By Beth Hall, MPT, Cert. MDT, CEAS Regional Manager
ApexNetwork Physical Therapy – Glen Carbon, IL clinic

Dizzy, woozy, nauseated, spinning, floating, off-balance, motion sensitive; what do all of these words have in common? They are all terms associated with vestibular (inner ear) dysfunction. According to studies from the National Institute of Health (NIH), an estimated 90 million Americans (42% of the current population) will complain to their provider of these symptoms at least once in their lifetime. Approximately, 6 million Americans annually seek medical help due to vertigo or balance problems.
So, what is the vestibular system? The vestibular apparatus is found in the inner ear, and its components detect the position and motion of the head. It is important for coordination of head, eye and body movements. The most common causes of vestibular dysfunction include, but are not limited to, cold viruses, head injury (concussion), whiplash and aging. When the vestibular system is impaired, some or all of the aforementioned symptoms may arise. As one may imagine, any combination of these symptoms is likely to significantly affect the individual’s lifestyle.
Due to the impact on day to day activities, individuals often seek medical attention as a result of these symptoms. Healthcare providers may prescribe medications (Meclizine or Antivert) to reduce dizziness, but these medications cause drowsiness and are not a cure for the condition. For this reason, the preferred method of management is physical therapy. Physical therapists treat dizziness/vertigo by several methods that depend on each patient’s individual presentation.

The most remarkable improvement with physical therapy is seen in patients who present with Benign Paroxysmal Positional Vertigo (BPPV). BPPV is a condition in which a calcium carbonate crystal becomes free floating in one of the three semicircular canals of the inner ear. Physical therapists use a sequence of changes in head position to move the crystal out of the canal, thereby, eliminating the sensation of dizziness. Positional maneuvers result in resolution of vertigo in 80-90 percent of patients in 1 to 3 visits.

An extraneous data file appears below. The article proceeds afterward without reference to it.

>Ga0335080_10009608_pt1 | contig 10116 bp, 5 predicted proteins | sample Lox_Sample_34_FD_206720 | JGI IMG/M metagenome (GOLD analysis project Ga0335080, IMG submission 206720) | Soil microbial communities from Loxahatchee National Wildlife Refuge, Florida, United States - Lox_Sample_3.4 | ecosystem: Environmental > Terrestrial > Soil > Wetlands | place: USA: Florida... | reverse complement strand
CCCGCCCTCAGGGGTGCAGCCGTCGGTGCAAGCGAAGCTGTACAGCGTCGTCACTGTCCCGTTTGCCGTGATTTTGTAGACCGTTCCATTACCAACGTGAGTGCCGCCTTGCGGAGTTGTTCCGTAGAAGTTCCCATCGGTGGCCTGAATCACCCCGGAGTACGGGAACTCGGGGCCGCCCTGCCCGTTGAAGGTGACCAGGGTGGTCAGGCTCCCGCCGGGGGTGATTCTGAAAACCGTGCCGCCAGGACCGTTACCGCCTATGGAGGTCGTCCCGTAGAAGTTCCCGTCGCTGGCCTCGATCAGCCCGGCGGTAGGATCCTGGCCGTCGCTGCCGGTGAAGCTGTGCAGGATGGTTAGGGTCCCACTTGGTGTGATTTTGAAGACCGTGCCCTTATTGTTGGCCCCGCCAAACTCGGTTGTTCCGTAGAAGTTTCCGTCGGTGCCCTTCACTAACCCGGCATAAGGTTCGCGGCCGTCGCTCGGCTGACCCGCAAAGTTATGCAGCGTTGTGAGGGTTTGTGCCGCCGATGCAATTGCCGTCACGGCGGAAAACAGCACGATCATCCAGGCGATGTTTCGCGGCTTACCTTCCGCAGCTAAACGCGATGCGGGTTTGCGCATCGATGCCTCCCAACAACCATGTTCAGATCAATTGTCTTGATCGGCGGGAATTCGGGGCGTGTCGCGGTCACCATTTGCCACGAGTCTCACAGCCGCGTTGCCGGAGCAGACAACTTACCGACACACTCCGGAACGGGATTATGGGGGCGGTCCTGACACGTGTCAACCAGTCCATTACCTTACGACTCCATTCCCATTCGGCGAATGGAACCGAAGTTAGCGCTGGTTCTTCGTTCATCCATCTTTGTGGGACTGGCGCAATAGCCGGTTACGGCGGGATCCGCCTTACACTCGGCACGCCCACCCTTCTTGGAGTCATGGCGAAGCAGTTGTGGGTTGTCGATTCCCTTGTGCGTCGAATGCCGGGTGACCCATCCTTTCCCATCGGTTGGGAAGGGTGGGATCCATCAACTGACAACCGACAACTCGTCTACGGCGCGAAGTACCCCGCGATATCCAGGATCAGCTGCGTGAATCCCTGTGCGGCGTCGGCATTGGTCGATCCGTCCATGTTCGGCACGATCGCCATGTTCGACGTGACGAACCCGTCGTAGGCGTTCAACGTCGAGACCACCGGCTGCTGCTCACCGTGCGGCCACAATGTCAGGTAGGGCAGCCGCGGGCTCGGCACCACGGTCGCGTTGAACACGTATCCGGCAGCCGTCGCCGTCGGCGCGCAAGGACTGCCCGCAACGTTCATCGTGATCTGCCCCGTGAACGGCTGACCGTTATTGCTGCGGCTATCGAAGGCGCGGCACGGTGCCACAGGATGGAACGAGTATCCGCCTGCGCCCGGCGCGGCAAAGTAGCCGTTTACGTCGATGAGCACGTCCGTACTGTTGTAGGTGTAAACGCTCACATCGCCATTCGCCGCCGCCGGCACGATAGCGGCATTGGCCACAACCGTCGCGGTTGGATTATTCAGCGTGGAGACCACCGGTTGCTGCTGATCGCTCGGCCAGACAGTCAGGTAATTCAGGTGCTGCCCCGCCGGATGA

In instances in which there has been trauma, such as concussions or whiplash injuries, physical therapists multiple approaches to reduce the patient’s vertigo and, in some cases, pain. These patients require thorough evaluation to determine if the symptoms stem from the inner ear, neck, brain or other possible sources. Depending on the findings, the patient may be treated with balance activities, neck exercises, gaze stabilizing activities or habituation exercises (or some combination of all of these techniques). Gaze stabilizing exercises facilitate improvement of visual tracking, such as with reading or trying to focus the eyes. Habituation activities involve movements or positions that reproduce dizziness so as to encourage the vestibular system to reduce its response to them.
Videonystagmography (VNG) is a method used by physical therapists to evaluate patients with dizziness/vertigo to allow them to better identify the root of the deficits. VNG consists of a battery of 18 tests including the use of a balance platform, infrared goggles and calorics. The balance platform helps to identify directional deficits, which is helpful when falls are a part of a patient’s history. Infrared goggles are utilized to assess reflex activity related to the eyes and inner ear. Finally, calorics employ warm and cool air blown into the ear to determine if there is a greater deficit on one side versus the other. The information gleaned from this series of tests allows the therapist to focus treatment in the areas of the greatest identified deficits.

Apex Network Physical Therapy offers VNG services at three locations including Frontenac, Maryville and Effingham. Patients are tested at one of these clinics, but treatment may be continued at the Apex clinic that is most convenient to them.